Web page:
“Ecléa provided our understanding of the relations between the researcher and the research subjects with a very deep idea: that of a common destination,” explains José Moura. “This presupposes that, in order to understand his or her research subjects, the researcher must in some measure be involved with their chance and luck, their burdens and fortunes.” In the case of the book Memória e Sociedade, the common destination is the idea of aging; it is from this common point that the researcher must speak and listen to the subjects.

Another one of Bosi’s noteworthy writings was the one that resulted in her 1972 book Cultura de massa e cultura popular: Leituras e operárias (Mass Culture and Popular Culture: Readings from Workers). Bosi conducted interviews with factory workers and found women expressing a strong desire to have access to education for themselves or their children, and who spent a significant portion of their wages on high-interest loans in order to buy books. The books they bought were often worthless to the publishers, but they received a place of honor in the factory workers’ houses. One book could cost as much as eight days’ work.

Odair Furtado, professor of the social psychology program at the Pontifical Catholic University of São Paulo (PUC-SP), says that this project—advised by Dante Moreira Leite (1927–1976), a pioneer in this field in Brazil—had a huge impact on students in the early 1970s. “Psychology has always had its more elitist groups within private practices or at universities. At the time, government organizations almost never hired psychologists,” Furtado recalls.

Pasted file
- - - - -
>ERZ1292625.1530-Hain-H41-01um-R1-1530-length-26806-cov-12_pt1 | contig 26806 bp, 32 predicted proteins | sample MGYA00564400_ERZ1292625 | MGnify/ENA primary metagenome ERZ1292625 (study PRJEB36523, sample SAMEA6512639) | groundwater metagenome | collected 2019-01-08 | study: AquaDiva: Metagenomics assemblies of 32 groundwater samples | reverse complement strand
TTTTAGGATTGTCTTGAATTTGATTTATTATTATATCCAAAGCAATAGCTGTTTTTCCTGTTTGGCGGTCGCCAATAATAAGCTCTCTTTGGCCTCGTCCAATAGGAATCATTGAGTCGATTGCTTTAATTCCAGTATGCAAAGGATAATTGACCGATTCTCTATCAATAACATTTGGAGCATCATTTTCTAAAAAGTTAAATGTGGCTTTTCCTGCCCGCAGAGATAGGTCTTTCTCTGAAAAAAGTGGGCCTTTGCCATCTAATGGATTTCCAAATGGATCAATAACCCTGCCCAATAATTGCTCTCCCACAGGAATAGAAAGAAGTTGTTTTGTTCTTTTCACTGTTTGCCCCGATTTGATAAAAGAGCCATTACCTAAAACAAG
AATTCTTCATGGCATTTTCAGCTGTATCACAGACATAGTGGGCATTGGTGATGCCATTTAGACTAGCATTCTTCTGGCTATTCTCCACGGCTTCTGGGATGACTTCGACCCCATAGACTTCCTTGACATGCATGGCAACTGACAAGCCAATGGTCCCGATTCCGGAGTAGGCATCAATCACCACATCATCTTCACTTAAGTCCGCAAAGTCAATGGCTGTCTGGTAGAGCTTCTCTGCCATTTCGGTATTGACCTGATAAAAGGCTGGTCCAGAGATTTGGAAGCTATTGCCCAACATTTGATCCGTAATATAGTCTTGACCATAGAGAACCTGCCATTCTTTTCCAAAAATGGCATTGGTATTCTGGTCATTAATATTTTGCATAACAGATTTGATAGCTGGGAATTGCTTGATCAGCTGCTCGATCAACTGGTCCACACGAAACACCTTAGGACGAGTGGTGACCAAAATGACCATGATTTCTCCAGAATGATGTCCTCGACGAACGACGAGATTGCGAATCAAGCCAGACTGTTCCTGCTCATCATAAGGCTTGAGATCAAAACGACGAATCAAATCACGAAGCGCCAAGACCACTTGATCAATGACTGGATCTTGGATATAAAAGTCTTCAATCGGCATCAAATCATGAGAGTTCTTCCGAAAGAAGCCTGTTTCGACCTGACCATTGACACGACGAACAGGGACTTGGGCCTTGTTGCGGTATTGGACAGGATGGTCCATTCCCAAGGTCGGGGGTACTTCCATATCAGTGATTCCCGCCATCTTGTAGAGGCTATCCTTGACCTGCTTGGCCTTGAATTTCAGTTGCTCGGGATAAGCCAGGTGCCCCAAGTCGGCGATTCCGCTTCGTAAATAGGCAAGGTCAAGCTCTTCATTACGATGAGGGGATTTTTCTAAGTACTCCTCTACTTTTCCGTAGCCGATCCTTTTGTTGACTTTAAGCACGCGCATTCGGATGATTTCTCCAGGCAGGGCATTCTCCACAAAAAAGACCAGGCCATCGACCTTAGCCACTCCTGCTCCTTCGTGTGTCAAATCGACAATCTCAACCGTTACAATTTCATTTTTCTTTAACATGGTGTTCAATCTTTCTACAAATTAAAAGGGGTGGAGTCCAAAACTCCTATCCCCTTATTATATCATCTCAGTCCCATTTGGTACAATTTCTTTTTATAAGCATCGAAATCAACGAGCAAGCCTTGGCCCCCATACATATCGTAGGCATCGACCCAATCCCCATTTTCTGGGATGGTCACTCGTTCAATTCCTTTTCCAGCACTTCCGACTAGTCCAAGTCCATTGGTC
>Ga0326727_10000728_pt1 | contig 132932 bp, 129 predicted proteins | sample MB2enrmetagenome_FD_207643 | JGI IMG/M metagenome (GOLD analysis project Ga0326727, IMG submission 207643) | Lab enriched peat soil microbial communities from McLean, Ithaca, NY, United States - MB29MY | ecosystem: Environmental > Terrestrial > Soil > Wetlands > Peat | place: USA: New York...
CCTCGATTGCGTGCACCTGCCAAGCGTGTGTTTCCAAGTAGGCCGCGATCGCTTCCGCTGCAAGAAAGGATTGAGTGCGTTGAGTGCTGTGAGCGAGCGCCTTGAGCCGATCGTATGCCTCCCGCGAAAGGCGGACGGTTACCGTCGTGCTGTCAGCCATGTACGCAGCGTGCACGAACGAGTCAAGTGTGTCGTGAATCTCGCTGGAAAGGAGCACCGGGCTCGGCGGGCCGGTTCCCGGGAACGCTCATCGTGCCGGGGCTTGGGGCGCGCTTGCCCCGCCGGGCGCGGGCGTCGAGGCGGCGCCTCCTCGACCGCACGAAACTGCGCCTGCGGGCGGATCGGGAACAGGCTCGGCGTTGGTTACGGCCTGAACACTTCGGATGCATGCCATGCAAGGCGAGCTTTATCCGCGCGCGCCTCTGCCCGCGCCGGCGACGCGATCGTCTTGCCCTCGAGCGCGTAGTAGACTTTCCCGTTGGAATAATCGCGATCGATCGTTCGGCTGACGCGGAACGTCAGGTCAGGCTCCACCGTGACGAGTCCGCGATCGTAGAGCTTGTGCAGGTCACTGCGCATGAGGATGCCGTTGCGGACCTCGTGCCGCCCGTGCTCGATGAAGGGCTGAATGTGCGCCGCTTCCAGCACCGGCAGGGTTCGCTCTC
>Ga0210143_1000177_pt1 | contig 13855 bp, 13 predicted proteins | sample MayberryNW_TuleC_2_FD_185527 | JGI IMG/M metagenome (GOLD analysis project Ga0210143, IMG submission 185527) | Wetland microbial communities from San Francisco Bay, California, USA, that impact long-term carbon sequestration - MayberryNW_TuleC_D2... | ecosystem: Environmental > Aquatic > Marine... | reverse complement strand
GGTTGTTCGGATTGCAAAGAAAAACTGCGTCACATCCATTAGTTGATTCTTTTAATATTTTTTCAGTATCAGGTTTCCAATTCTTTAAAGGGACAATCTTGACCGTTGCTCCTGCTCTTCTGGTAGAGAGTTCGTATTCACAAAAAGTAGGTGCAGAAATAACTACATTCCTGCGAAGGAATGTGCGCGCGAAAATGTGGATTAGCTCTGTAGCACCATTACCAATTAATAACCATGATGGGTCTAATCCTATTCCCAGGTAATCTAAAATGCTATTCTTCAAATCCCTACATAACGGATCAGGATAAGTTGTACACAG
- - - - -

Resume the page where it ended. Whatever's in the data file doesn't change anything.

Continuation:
The social strata described by Bosi and also by psychologist Arakcy Martins Rodrigues, author of Operário, operária (Male Worker, Female Worker; 1978), broke with this logic, and was published in the middle of the Brazilian dictatorship. Bosi’s social and political commitment to her interviewees allowed her to design and implement changes beyond traditional research and advising. Along this vein, her most important activity was her creation and long-time coordination of the Opening Universities to the Elderly program. Created in 1994, the program allowed more than 100,000 seniors to participate in undergraduate courses, seminars, lectures, and exchanges of information and experiences with USP students.